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ASRock B550 Extreme4 Review


  • CPU AMD AM4 Socket Ryzen 3000, 4000 G-Series and 5000 Series Desktop Processors
  • VRMs 14 Power Phase design 50A DrMOS
  • Chipset AMD B550
  • Memory Dual Channel, 4x DDR4 DIMM Slots, Maximum 128GB, up to DDR4-4,733+(OC)

Expansion slots

  • Primary PCIe x16 slot is Gen 4 if supported by the CPU, otherwise Gen 3
  • 1x PCIe x16 slot, Gen 3 x4
  • 2x PCIe Gen 3 x1 slots.


  • 6x SATA3 6.0 Gb/s connectors, supports RAID 0, RAID 1 and RAID 10.
  • 1x M.2 22110, 1x M.2 2280
  • 1x M.2, supports type 2230 WiFi/BT module

The layout of the B550 Extreme4 is almost exemplary and avoids many of the problems we see from time to time. There are six PWM fan headers arranged around the edges of the board that have enough power to run a pump and a seventh header over by the rear I/O that is well positioned for a rear case fan. You get every type of USB header and none of them are blocked by other hardware such as your graphics card. To top things off you have a set of RGB and ARGB headers at the top of the board and another pair at the foot of the board.

he only annoyance we can see with the layout is that the secondary M.2 is likely to be obscured by the graphics card as you need to remove a substantial cover to gain access.

Turning to the rear I/O panel we see a decent array of ports and connectors however there is no Wi-Fi and neither do you get BIOS Flashback so if you want to install a Ryzen 5000 CPU you first need to ensure the board has BIOS P1.20 installed or you will be stuck and unable to POST. The only graphics connector is an HDMI 2.1 which is fine by us as B550 theoretically supports Ryzen 4000 APUs, however these are OEM parts that you are unable to buy at retail. In the event you find such an APU you won’t be able to use DisplayPort which doesn’t seem like a big problem in the real world.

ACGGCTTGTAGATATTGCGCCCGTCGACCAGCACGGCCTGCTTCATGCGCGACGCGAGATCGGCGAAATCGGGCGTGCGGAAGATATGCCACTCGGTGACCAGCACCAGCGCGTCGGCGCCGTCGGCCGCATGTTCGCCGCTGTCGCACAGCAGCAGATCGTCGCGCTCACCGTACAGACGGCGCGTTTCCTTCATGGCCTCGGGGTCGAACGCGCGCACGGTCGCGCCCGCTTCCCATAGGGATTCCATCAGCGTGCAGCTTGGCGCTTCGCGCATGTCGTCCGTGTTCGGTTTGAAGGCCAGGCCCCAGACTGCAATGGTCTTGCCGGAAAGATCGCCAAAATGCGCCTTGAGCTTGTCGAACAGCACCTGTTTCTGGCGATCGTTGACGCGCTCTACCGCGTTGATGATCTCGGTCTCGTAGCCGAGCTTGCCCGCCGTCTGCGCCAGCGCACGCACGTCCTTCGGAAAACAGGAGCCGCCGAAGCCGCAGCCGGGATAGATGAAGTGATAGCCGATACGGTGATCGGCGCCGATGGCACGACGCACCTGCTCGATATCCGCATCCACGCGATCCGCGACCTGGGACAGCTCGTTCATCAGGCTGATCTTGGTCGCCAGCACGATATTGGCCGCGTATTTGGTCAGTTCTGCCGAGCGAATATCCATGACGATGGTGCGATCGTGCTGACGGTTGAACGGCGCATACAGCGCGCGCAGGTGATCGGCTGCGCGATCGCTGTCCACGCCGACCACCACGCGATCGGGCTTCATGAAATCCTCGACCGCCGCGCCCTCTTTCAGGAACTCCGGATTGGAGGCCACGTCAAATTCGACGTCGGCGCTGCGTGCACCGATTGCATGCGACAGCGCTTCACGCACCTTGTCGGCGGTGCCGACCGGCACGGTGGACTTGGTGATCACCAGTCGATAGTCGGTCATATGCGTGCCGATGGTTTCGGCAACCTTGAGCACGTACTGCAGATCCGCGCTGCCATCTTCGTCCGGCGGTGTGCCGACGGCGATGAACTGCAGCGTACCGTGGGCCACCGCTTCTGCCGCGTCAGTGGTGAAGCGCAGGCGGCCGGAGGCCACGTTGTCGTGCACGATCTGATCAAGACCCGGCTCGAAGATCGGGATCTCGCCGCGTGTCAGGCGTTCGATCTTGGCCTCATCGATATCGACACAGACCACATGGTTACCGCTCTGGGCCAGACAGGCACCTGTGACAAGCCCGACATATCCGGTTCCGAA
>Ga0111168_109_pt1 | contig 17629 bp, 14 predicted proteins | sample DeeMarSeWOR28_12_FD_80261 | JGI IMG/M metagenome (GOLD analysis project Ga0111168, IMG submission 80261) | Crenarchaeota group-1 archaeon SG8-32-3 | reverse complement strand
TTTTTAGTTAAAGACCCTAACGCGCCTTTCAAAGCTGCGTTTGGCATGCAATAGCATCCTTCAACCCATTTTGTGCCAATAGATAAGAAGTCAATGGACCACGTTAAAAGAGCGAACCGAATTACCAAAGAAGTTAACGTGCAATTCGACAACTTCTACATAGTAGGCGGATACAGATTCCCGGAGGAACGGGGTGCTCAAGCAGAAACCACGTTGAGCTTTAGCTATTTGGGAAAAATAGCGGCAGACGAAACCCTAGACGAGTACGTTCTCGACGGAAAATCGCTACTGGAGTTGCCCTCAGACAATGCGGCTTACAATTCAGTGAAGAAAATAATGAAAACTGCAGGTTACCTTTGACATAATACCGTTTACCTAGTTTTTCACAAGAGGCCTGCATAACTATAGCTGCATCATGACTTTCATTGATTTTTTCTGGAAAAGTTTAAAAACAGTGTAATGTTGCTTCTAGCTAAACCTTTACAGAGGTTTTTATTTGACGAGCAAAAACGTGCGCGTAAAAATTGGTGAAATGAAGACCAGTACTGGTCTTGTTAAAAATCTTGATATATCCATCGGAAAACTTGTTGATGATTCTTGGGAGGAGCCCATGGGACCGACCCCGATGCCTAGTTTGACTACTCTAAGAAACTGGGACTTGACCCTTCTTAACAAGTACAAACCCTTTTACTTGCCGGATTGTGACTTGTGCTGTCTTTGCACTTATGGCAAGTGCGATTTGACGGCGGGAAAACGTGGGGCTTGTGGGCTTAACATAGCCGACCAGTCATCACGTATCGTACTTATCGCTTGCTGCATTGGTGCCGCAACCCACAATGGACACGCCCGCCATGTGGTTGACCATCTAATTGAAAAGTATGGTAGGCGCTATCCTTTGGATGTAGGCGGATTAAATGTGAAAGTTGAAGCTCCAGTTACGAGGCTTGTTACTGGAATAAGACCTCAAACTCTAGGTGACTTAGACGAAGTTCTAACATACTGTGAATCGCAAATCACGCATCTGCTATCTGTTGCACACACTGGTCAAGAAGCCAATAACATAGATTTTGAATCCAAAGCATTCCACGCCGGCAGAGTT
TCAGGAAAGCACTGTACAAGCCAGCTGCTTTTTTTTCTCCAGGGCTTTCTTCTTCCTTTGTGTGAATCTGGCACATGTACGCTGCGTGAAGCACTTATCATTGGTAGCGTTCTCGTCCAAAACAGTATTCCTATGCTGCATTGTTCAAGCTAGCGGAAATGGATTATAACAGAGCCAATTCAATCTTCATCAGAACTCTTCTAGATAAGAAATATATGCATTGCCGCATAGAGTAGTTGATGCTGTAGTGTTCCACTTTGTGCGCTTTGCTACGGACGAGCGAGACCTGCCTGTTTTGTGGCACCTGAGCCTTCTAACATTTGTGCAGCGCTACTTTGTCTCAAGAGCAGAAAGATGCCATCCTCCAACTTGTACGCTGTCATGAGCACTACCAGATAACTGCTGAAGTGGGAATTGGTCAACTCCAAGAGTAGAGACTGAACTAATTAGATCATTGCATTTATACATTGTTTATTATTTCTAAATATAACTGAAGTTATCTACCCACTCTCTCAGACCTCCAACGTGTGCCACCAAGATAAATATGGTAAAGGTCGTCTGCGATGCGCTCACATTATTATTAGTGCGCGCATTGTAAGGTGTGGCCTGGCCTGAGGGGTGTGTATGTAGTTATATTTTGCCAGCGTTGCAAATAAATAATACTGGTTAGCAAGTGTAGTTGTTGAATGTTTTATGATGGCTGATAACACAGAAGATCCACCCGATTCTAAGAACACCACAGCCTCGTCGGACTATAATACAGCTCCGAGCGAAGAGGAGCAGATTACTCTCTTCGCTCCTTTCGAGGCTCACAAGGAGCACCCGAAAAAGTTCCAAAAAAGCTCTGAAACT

Stripping off the substantial aluminium heatsinks reveals the configuration of the power delivery system which is based on a Renesas RAA 229004 8-phase VRM controller in a 6+2 configuration with six doublers on the back of the motherboard to give 12+2 phases. The 12x Vishay SiC654 50A DrMOS phases for the Vcore are rated at 5V PWM while the 2x Vishay SiC654A 50A DrMOS phases for the SoC are very similar but are rated at 3.3V PWM.

On the face of it the SoC power delivery might be marginal if you were powering integrated graphics along with the B550 chipset but the fact of the matter is that we are unlikely to ever get our hands on a Ryzen 4000 so we will simply park this idea until that day arrives.

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